I’ve lived in large countries, and in each one, I was completely out of touch with the ruling class and had absolutely no impact on their decisions or actions. I’ve also lived in smaller countries and, indeed, some very small countries. In fact, my home country is the smallest of all in which I’ve lived. It’s also the most free andmost prosperous. Any citizen has the opportunity to deal with our political leaders on a direct and very personal basis.
Do such leaders welcome this intrusion into what they would like to think of as “their power”? No. (In fact some have stated their distaste to me personally on occasion.) However, in a small society, they know that we’re all known personally to each other and live in the same neighbourhoods. So they have to listen. (If you can’t get into the politician’s office to tell him what you think of his latest proposal, you can tell him when you collar him in the pub that weekend—or even go over to his house and talk to him.) The citizens of smaller countries can be more demonstrative with their governments, since small governments lack the power to distance themselves from the people.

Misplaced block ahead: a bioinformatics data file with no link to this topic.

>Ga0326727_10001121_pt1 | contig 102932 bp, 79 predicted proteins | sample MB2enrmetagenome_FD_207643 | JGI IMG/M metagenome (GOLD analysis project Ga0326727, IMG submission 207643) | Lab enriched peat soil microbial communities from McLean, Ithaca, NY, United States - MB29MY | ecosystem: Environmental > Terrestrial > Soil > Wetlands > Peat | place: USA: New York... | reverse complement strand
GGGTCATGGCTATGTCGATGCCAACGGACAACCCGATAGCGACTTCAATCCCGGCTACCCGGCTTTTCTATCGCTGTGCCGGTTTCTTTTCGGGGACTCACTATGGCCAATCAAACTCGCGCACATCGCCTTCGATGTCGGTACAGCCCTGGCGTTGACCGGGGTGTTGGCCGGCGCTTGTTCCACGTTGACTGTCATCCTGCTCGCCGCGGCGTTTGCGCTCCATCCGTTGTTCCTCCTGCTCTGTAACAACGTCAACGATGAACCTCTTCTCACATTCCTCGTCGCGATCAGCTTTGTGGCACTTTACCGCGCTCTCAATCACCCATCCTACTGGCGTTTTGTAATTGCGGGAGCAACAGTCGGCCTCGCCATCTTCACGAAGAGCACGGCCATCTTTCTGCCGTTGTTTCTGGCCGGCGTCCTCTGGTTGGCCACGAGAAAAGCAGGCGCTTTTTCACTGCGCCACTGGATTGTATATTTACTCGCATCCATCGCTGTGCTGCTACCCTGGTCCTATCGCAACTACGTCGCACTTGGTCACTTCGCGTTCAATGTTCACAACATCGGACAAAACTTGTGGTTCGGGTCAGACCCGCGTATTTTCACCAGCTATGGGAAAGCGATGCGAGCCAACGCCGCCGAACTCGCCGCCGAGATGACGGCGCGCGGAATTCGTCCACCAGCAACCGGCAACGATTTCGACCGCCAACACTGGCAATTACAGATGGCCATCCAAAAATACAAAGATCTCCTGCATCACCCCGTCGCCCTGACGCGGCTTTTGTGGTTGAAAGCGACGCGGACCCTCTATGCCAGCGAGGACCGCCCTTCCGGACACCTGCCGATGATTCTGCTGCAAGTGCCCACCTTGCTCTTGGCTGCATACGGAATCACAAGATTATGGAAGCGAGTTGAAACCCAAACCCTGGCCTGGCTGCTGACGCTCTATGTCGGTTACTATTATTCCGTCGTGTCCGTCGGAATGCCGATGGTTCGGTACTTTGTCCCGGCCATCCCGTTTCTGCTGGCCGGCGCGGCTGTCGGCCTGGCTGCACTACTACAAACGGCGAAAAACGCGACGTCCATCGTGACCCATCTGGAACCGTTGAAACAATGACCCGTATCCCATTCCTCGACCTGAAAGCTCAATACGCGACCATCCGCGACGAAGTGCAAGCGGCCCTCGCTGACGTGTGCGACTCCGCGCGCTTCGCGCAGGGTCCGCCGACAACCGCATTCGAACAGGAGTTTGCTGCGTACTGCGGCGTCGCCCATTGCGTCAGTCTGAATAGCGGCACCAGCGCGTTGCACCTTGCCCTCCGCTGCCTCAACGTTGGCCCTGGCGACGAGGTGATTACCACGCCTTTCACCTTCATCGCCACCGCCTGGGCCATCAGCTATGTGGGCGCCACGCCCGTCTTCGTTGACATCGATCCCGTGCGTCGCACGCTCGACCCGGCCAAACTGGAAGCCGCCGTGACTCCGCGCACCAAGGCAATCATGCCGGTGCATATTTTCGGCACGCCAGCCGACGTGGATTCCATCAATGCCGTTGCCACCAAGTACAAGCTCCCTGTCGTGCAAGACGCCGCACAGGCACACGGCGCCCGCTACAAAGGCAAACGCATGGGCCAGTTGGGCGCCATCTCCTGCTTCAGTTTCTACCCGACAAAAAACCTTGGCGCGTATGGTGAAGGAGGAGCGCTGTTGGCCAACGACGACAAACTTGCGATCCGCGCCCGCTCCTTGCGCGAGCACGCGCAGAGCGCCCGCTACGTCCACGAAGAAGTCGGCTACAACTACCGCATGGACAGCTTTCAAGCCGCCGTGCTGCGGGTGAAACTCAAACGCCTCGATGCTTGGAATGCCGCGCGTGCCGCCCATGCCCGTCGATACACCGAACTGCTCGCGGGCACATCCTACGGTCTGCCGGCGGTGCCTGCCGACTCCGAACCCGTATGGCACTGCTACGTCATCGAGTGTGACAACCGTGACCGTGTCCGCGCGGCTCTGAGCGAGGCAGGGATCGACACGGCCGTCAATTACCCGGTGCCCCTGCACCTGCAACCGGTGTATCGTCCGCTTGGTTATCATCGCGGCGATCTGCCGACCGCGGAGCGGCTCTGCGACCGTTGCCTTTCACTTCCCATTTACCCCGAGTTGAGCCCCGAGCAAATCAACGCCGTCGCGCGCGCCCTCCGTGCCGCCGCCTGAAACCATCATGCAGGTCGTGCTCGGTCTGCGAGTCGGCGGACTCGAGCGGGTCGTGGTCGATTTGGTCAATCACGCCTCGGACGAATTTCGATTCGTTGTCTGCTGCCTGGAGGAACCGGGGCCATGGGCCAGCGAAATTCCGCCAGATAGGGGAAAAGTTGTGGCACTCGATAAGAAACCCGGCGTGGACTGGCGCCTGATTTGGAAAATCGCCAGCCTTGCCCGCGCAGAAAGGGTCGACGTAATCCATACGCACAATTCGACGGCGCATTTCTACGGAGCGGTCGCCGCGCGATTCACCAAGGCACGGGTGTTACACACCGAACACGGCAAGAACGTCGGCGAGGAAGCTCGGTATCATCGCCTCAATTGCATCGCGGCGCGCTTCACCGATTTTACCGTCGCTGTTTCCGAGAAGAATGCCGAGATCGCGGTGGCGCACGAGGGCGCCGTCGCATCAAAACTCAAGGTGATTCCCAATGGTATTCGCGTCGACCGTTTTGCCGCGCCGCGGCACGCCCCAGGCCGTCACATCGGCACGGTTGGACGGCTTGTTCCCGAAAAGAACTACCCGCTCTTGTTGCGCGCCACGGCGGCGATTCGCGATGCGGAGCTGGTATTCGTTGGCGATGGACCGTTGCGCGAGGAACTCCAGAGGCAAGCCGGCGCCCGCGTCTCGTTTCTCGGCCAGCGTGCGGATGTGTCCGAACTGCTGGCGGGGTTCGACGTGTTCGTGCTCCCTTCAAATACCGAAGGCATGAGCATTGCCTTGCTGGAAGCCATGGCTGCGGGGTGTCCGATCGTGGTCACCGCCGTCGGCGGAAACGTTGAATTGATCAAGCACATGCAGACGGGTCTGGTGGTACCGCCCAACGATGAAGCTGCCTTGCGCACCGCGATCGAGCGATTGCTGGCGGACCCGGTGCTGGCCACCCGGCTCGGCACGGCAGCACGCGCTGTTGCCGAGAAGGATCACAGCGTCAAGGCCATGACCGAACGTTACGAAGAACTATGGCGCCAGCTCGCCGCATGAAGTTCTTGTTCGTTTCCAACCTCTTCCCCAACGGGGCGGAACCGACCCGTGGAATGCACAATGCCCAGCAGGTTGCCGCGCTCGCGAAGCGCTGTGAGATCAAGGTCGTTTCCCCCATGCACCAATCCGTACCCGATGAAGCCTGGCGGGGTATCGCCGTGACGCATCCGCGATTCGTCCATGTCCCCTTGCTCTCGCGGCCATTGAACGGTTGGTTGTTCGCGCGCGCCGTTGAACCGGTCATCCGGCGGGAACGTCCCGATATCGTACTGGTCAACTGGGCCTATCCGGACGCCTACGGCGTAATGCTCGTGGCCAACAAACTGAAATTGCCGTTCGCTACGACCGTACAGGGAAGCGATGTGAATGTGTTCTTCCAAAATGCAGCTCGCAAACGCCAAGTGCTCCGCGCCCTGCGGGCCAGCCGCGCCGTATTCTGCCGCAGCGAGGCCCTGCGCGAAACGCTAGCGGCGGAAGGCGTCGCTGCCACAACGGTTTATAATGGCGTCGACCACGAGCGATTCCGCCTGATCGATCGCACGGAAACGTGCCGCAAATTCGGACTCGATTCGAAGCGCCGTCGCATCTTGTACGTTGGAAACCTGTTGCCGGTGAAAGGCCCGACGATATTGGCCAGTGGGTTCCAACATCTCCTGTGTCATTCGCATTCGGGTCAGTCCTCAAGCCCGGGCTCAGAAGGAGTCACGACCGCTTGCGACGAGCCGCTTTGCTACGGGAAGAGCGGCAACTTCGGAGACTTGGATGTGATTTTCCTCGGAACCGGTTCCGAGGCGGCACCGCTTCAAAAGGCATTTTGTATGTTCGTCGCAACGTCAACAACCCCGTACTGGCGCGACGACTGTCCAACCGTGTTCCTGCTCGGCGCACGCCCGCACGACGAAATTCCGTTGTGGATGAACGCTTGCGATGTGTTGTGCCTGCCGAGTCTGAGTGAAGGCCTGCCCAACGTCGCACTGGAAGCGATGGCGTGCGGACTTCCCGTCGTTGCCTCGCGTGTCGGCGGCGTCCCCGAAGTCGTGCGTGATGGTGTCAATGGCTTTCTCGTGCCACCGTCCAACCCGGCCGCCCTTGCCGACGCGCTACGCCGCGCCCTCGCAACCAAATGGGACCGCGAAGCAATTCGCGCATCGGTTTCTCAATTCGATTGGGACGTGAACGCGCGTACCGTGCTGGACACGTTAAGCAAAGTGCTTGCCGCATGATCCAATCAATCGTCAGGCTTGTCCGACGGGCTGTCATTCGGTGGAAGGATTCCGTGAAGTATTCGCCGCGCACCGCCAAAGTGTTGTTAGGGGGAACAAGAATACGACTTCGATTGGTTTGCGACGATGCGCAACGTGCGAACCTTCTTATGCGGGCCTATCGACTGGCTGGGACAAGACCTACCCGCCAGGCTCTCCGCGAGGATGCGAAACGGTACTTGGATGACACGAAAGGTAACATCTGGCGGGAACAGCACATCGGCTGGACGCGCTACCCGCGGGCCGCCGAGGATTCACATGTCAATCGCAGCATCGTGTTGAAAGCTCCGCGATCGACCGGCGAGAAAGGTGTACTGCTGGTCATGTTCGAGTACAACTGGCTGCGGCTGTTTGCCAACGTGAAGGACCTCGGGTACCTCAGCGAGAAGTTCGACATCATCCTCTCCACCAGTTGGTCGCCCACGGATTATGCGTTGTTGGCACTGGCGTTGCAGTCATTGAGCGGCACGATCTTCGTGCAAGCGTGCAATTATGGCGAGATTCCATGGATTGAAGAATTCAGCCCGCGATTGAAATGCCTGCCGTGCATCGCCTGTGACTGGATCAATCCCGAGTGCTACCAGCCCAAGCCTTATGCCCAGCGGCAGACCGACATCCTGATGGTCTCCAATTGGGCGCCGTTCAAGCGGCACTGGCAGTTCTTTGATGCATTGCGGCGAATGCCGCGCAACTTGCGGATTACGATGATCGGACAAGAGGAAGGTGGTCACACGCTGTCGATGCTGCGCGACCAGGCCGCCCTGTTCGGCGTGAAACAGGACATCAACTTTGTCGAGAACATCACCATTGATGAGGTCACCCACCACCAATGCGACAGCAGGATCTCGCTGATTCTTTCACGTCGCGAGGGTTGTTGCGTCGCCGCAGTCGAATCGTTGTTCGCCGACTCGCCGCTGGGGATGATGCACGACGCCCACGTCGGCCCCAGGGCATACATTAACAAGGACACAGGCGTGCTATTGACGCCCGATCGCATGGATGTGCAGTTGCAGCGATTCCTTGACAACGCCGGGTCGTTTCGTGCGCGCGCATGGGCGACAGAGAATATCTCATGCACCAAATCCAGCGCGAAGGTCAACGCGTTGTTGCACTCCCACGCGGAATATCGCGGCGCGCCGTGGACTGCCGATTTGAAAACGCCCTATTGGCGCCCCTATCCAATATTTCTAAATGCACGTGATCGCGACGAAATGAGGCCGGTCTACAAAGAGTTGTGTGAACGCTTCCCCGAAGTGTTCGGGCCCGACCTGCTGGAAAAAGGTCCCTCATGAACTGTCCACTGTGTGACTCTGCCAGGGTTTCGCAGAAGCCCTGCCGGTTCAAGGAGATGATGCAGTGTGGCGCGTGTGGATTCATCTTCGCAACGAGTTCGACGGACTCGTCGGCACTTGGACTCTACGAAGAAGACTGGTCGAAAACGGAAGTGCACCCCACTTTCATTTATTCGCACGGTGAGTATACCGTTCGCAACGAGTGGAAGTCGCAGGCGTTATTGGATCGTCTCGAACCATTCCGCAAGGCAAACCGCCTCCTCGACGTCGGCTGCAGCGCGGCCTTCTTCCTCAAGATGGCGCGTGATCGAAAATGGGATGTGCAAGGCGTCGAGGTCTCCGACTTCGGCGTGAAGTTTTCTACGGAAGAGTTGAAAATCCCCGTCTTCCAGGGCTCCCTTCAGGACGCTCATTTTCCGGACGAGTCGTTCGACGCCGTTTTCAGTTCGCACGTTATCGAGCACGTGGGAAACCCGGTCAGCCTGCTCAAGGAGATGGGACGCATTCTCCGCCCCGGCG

In such an environment, political power can only go so far. Leaders can get carried away only briefly, then they will be curtailed, as long as the public remain vigilant.
This last phrase is key. In any country, no matter how good the political structure is, vigilance is always necessary and must be continuous. However, the larger the country, the less effective vigilance will be.
Additionally, smaller countries often have greater opportunity to be more prosperous, as (if leaders and citizens are forward thinking) laws can easily be written to allow for increased opportunity and less governmental control. For this reason, smaller countries, with lower taxes, generally have a greater percentage of high-earners.
Is there an exception to the “size” rule? Yes, there is. There are a number of countries in the world that are larger, yet they are either so poor or so disorganized that they’re incapable of exerting the level of control over their people that they’d like to. In poor countries, there’s often a lack of infrastructure, but this is often balanced off by a low cost of living. In contrast, many smaller countries have a higher cost of living but offer First-World amenities. (The choice is yours.)